Certain Antibiotics May Help Cure Acute COPD Exacerbations, but Use Cautiously, Study Says
The antibiotic dirithromycin (no longer available in the U.S.; sold in other countries under the brand name Dynabac) may be a potentially effective therapy for acute exacerbations in patients with chronic obstructive pulmonary disease (COPD), according to findings from a meta-analysis of antibiotics in clinical trials.
Chinese researchers published the study, “Antibiotics for treatment of acute exacerbation of chronic obstructive pulmonary disease: a network meta-analysis,” in the journal BMC Pulmonary Medicine.
Acute exacerbations (when symptoms become aggravated) are the most common cause of hospitalization and death in COPD patients, with most (80 percent) caused by infections. Half of these infections are caused by bacteria.
When an exacerbation first starts, clinicians are often unable to determine if the patient has a bacterial infection, and if so, which bacteria is causing it and what type of antibiotic should be used.
Researchers performed a meta-analysis and searched for published clinical trials in three databases (PubMed, EmBase, and Cochrane) to evaluate the use of antibiotics as a therapy for acute COPD exacerbations.
The team from China analyzed the results of 19 randomized clinical trials that evaluated 17 types of antibiotics in 5,906 COPD patients with acute exacerbations.
The analysis showed that the antibiotic dirithromycin had a high clinical cure (success) rate and a low rate of adverse effects. Three other antibiotics — ofloxacin (Ocuflox), ciprofloxacin (Cipro), and trimethoprim-sulfamethoxazole (Bactrim or Septra), also had high clinical cure rates but had a median rate of adverse effects.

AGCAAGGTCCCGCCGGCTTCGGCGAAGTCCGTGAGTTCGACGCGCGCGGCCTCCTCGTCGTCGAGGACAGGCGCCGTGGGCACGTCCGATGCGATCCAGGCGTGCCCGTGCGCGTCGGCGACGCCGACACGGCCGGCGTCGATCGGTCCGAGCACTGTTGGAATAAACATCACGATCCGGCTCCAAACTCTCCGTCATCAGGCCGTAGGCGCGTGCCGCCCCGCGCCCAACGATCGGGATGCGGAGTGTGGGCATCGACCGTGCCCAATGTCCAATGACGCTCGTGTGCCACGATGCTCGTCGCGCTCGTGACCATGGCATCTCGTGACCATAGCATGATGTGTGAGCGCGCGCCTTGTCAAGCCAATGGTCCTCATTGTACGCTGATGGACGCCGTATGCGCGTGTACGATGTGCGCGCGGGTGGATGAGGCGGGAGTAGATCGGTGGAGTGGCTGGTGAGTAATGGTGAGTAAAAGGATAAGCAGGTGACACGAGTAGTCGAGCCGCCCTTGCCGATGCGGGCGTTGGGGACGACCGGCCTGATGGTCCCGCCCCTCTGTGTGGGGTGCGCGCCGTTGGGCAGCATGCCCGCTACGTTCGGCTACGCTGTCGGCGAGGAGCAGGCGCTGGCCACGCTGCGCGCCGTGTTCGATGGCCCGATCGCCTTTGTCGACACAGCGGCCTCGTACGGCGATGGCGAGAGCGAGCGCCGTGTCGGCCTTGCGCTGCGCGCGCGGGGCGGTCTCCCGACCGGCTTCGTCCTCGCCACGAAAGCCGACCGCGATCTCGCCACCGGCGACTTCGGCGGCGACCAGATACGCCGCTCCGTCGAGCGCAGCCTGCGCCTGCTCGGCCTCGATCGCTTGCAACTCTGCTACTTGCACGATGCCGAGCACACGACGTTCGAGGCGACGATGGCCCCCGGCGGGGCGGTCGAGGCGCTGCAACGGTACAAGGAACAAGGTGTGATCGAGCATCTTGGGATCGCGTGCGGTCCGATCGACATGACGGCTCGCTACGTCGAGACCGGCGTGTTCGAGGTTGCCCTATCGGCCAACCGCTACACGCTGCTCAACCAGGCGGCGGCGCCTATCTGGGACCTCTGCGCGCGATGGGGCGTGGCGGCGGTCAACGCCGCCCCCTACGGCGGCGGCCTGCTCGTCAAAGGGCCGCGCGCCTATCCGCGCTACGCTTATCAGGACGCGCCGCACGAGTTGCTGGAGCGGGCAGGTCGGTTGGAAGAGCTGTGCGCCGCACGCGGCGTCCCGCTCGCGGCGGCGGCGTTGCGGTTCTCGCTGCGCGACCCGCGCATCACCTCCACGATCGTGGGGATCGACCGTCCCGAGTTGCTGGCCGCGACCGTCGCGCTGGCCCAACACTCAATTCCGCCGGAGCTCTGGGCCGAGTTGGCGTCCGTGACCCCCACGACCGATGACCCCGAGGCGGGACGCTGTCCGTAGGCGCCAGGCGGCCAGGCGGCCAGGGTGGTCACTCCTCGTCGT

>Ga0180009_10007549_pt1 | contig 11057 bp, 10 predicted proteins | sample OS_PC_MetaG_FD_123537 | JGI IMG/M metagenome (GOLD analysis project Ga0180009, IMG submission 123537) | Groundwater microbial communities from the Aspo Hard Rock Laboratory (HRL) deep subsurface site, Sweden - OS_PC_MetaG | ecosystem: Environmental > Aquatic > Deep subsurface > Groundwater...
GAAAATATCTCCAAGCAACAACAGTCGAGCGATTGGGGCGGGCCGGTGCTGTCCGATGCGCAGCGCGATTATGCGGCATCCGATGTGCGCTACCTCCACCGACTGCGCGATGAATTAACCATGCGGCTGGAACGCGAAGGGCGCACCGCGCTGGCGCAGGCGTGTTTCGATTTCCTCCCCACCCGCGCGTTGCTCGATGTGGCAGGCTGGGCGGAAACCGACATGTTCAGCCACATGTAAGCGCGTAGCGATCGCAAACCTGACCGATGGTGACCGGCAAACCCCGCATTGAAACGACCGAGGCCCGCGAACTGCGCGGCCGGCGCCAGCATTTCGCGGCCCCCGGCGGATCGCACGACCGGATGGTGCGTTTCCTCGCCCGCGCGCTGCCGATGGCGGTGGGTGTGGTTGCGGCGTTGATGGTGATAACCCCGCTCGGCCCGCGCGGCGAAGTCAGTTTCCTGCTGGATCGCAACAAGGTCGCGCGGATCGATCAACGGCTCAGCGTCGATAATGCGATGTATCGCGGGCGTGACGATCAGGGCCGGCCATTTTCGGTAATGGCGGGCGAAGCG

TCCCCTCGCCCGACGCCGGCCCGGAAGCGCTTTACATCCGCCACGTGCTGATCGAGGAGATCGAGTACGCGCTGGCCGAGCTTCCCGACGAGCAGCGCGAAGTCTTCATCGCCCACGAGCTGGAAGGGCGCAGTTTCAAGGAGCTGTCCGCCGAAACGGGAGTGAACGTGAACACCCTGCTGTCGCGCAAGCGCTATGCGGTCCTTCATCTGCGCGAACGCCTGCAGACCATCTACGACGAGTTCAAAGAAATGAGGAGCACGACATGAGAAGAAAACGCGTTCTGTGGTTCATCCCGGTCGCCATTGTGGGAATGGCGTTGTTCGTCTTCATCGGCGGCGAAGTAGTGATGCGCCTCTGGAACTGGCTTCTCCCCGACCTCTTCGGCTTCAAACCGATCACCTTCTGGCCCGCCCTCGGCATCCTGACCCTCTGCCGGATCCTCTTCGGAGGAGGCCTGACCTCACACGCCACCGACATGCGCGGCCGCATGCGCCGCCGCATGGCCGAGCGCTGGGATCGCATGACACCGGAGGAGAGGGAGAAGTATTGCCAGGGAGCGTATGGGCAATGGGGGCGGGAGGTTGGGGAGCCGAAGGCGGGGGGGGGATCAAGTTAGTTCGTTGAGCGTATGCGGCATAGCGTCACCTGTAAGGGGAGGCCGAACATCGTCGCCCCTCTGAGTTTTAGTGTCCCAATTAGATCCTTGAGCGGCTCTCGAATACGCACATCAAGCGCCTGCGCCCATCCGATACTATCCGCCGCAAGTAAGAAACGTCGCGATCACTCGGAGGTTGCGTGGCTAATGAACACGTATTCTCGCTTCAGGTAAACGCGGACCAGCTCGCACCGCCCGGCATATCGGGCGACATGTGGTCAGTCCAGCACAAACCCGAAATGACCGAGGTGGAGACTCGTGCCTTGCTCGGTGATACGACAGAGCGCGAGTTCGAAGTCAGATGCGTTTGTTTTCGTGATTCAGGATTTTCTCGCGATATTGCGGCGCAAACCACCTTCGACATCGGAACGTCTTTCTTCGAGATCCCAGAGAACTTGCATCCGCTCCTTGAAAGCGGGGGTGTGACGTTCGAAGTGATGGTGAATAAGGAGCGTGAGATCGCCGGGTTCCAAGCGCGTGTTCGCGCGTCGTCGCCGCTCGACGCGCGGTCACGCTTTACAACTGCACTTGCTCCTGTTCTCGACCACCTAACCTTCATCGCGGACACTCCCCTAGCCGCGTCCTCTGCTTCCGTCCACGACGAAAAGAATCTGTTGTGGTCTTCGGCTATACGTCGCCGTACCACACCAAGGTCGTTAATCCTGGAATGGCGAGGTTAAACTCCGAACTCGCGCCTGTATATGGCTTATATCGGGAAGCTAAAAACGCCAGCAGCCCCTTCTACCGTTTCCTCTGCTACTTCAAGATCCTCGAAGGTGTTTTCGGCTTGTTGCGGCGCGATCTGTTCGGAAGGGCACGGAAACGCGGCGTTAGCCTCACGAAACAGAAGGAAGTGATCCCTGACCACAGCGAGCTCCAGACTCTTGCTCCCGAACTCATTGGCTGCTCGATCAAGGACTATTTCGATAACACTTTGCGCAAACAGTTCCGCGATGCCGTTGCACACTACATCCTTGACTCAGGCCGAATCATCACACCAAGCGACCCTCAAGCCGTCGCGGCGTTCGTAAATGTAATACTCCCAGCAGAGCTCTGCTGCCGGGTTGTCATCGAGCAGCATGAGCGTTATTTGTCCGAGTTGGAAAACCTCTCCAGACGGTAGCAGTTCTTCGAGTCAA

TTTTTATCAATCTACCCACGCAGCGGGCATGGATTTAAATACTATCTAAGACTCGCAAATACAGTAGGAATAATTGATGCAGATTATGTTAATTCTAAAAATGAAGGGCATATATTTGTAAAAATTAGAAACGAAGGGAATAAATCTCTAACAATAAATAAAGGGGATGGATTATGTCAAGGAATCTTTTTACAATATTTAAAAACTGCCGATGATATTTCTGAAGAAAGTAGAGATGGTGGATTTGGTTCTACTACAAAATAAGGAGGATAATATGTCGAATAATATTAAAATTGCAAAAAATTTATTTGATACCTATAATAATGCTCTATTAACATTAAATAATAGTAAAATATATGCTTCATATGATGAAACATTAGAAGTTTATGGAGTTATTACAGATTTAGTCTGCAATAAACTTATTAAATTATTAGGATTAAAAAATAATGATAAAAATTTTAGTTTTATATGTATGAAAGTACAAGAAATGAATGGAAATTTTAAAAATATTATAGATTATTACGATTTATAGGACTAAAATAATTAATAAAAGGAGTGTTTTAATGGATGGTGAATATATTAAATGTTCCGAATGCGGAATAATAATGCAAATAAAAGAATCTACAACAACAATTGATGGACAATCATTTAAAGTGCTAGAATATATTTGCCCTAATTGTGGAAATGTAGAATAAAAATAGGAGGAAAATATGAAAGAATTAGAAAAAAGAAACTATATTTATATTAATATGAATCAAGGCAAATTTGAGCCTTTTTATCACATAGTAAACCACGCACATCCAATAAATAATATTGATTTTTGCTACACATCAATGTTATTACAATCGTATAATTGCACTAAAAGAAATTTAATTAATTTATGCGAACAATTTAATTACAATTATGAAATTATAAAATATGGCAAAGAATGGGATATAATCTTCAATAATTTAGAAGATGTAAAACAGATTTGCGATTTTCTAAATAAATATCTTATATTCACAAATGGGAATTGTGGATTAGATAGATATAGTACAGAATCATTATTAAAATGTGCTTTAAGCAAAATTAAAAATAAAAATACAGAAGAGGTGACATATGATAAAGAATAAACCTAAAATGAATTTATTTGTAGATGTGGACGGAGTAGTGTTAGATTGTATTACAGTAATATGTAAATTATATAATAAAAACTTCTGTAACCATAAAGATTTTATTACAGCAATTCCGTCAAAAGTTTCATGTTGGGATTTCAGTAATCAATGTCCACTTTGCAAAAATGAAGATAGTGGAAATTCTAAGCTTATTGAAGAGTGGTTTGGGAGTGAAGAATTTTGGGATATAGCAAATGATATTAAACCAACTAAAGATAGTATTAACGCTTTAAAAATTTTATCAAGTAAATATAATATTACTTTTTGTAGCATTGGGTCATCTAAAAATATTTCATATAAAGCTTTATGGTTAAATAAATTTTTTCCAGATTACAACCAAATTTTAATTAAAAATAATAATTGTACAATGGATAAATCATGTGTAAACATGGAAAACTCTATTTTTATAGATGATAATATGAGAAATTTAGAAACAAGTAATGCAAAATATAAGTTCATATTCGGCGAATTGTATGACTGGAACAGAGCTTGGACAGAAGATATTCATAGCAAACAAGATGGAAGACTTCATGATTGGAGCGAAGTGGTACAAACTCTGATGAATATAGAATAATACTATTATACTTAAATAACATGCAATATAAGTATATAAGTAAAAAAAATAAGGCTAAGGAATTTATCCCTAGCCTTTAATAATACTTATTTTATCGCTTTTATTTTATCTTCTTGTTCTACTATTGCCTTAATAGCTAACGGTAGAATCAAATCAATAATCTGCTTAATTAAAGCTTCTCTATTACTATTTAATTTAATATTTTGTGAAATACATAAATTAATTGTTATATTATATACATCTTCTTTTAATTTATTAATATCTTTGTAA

A fourth antibiotic, called doxycycline (Vibramycin), showed a significantly higher response against bacteria compared with placebo, but the therapy failed to show a significant effect in patients’ recurrence or mortality.
Researchers noted, however, that while antibiotics may be beneficial for COPD patients with acute exacerbations, they may increase the risk of adverse effects in several organs. Also, long-term use of antibiotics is linked to imbalances in the body’s natural bacterial communities, which are vital for overall health.
“Future large-scale studies should be conducted to explore the optimal duration of antibiotic use in preventing COPD exacerbations,” the researchers wrote.
“Our study indicated that dirithromycin is adequate for improving the clinical cure rate of patients with AECOPD [acute exacerbation of COPD] with few adverse effects. Ofloxacin, ciprofloxacin, and trimethoprim-sulfamethoxazole are also recommended for disease treatment,” the team said.
“However, caution should still be exercised when using antibiotics to treat AECOPD,” the researchers said.